Comprehensive Peace Agreement
Note: The Comprehensive Peace Agreement is a collection of agreements agreed to December 31, 2004 and signed, in a formal ceremony, on January 9, 2005. Included are updates and amendments to previous protocols. For research purposes, we maintain the documents which have been previously agreeed to in our digital collection, although many of these have been superceded by the Comprehensive Peace Agreement.

Agreement Between the Government of the Sudan (GOS) and the Sudan People's Liberation Movement/Sudan People's Liberation Army (SPLM/SPLA) on Implementation Modalities of the Protocols and Agreements
(12-31-2004) | 40KB | Note: This is a cover sheet for the implementation agreement, detailing the protocols affected (from the SPLM/A web site)

Agreement on Implementation Modalities of the Protocols and Agreements
(12-31-2004) | 256KB | Note: This includes the Global Implementation Matrix, with annexes and appendices.

Agreement on Permanent Ceasefire and Security Arrangements Implementation Modalities between the Government of the Sudan (GOS) and the Sudan People's Liberation Movement/Sudan People's Liberation Army (SPLM/SPLA) during the pre-interim and interim periods
(12-31-2004) | 156KB

List of Abbreviations
(12-31-2004) | 16KB

Posted by USIP Library on: March 16, 2005
Source Names: Web site of the Inter-Governmental Authority on Development (IGAD); web site of the SPLM/A
Source URLs: www.igad.org; splmtoday.com
Dates downloaded: January 3, 2005 from the SPLM/A web site; March 14, 2005 from the IGAD web site.
Note: Documents are from the IGAD web site unless otherwise identified.


Nairobi Declaration on the Final Phase of Peace in the Sudan
(06-05-2004) | 96K
Posted by USIP Library on: June 30, 2004
Source Name: SPLMToday.com, official web site of the SPLM/A
Source URL: www.splmtoday.com/myInc/downloads/all_protocols_declaration.doc
Date downloaded:  June 25, 2004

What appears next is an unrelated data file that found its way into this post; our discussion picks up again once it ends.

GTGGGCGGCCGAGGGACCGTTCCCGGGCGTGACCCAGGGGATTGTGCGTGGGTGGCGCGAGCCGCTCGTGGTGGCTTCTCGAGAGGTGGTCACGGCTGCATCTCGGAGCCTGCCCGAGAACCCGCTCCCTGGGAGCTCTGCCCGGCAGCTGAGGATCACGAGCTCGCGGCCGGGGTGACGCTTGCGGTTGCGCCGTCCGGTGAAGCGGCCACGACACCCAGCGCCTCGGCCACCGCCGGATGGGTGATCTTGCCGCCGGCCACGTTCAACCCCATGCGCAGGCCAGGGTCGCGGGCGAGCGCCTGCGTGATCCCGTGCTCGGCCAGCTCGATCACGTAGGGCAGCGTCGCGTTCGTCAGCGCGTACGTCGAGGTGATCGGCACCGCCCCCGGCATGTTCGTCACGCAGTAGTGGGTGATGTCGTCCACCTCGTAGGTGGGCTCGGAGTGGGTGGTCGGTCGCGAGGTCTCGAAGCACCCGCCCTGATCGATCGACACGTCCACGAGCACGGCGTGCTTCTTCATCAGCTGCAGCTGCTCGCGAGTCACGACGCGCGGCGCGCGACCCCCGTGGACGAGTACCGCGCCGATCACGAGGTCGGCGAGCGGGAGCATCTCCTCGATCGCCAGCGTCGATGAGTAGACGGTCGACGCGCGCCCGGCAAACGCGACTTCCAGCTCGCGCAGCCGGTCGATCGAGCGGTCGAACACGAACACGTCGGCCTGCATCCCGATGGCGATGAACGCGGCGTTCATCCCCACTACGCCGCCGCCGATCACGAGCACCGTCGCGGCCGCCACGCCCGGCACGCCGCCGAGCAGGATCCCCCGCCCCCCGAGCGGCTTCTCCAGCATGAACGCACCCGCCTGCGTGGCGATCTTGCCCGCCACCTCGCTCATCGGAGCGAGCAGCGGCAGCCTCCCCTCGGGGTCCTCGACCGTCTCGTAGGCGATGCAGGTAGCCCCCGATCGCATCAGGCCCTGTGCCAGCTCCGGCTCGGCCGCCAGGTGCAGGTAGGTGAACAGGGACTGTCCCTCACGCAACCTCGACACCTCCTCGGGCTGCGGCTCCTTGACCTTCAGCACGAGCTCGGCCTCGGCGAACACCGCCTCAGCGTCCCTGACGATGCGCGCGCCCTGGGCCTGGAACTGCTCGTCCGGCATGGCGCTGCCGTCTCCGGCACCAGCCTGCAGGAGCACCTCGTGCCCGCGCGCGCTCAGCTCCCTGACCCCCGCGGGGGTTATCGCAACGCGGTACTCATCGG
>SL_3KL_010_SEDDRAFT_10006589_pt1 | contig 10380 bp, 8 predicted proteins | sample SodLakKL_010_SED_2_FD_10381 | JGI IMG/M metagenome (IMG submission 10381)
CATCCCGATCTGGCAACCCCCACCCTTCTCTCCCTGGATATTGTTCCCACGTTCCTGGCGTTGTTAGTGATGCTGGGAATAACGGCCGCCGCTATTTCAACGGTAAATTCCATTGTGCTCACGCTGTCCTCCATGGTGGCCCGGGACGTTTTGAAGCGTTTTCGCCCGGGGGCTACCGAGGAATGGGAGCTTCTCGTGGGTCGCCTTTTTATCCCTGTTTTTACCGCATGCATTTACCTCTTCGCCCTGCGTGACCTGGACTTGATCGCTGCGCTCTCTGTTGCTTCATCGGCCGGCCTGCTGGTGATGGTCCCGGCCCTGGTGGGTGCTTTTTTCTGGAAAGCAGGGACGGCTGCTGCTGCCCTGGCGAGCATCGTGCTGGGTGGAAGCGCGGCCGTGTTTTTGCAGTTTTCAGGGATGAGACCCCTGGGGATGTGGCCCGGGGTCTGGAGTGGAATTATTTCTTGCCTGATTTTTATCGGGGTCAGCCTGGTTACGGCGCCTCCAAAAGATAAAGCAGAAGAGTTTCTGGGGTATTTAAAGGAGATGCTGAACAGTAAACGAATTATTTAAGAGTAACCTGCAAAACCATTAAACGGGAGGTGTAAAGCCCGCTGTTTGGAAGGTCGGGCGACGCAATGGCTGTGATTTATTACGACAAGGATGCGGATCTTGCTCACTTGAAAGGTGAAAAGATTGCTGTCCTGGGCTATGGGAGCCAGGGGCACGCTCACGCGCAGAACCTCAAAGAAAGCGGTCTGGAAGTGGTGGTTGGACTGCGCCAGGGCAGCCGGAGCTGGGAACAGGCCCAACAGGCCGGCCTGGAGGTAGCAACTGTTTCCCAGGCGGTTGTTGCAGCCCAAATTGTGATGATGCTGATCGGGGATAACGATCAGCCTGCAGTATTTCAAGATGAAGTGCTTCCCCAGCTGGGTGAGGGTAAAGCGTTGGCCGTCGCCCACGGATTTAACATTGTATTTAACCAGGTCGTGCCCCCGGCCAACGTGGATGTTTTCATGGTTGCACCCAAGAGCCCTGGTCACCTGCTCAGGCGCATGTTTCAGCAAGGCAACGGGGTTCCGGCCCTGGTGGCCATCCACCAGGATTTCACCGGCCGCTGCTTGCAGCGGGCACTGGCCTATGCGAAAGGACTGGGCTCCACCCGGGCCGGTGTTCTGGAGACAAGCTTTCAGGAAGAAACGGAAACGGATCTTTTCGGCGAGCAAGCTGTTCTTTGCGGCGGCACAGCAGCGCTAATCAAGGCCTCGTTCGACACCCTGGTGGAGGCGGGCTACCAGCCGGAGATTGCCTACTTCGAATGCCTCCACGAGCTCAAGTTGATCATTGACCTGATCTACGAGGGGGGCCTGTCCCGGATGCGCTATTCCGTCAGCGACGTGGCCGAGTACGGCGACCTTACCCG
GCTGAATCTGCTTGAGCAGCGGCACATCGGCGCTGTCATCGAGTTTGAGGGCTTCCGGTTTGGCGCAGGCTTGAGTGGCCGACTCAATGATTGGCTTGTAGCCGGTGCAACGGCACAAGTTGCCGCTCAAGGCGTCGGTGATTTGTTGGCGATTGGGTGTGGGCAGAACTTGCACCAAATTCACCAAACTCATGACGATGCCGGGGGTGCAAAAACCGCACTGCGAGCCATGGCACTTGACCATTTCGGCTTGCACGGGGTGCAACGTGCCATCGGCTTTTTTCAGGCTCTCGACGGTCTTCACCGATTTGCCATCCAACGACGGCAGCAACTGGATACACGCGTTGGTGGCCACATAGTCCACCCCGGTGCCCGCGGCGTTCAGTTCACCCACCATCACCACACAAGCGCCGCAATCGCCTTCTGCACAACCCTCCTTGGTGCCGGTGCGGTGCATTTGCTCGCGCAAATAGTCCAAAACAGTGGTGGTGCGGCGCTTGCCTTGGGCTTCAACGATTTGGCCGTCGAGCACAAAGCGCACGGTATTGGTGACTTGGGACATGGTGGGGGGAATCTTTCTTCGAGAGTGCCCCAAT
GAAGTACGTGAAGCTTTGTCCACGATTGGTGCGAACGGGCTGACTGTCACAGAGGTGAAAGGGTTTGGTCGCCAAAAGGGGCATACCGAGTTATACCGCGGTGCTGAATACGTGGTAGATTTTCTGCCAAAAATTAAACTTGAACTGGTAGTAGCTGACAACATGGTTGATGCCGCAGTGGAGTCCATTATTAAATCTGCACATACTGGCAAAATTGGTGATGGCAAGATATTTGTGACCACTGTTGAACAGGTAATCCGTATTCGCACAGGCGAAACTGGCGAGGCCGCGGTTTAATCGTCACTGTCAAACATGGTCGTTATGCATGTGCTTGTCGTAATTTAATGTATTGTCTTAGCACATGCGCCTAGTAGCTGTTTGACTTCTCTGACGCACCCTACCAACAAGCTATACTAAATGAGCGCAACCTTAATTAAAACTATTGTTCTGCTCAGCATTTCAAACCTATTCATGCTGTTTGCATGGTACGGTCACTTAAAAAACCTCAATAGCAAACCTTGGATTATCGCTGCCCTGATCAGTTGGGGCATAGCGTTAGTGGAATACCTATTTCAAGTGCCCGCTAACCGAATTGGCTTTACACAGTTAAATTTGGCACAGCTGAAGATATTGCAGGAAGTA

Protocol Between the Government of the Sudan (GOS) and the Sudan People's Liberation Movement/Army (SPLM/A) on the Resolution of Abyei Conflict
(05-26-2004) | 88K
Posted by USIP Library on: June 30, 2004
Source Name: Sudan Ministry of Foreign Affairs web site
Source URL: http:://www.sudanmfa.com/PROTOCOL.doc
Date downloaded: June 16, 2004

Protocol Between the Government of the Sudan (GOS) and the Sudan People's Liberation Movement (SPLM) on the Resolution of Conflict in Southern Kordofan/Nuba Mountains and Blue Nile States
(05-26-2004) | 108K
Posted by USIP Library on: June 30, 2004
Source Name: Sudan Ministry of Foreign Affairs web site
Source URL: http:://www.sudanmfa.com/PROTOCOL.doc
Date downloaded: June 16, 2004

Protocol Between the Government of the Sudan (GOS) and the Sudan People's Liberation Movement (SPLM) on Power Sharing
(05-26-2004) | 216K
Posted by USIP Library on: June 30, 2004
Source Name: Sudan Ministry of Foreign Affairs web site
Source URL: http:://www.sudanmfa.com/PROTOCOL.doc
Date downloaded:  June 16, 2004

Humanitarian Cease Fire Agreement on the Conflict in Darfur
(04-08-2004)
Posted by USIP Library on: May 6, 2004
Source Name: The Embassy of The Republic of Sudan, Washington, D.C. Text supplied via fax includes an official Embassy copy and a copy with signatures faxed to the Embassy from the Ministry of Foreign Affairs.
Date faxed: April 20, 2004

Framework Agreement on Wealth Sharing Between the Government of the Sudan (GOS) and the Sudan People's Liberation Movement/Sudan People's Liberation Army (SPLM/A)
(01-07-2004) | 164K
Posted by USIP Library on: June 30, 2004
Source Name: SPLMToday.com, official web site of the SPLM/A
Source URL: http://www.splmtoday.com/myInc/downloads/agreement_wealth.doc
Date downloaded:  June 25, 2004

Agreement on Security Arrangements During the Interim Period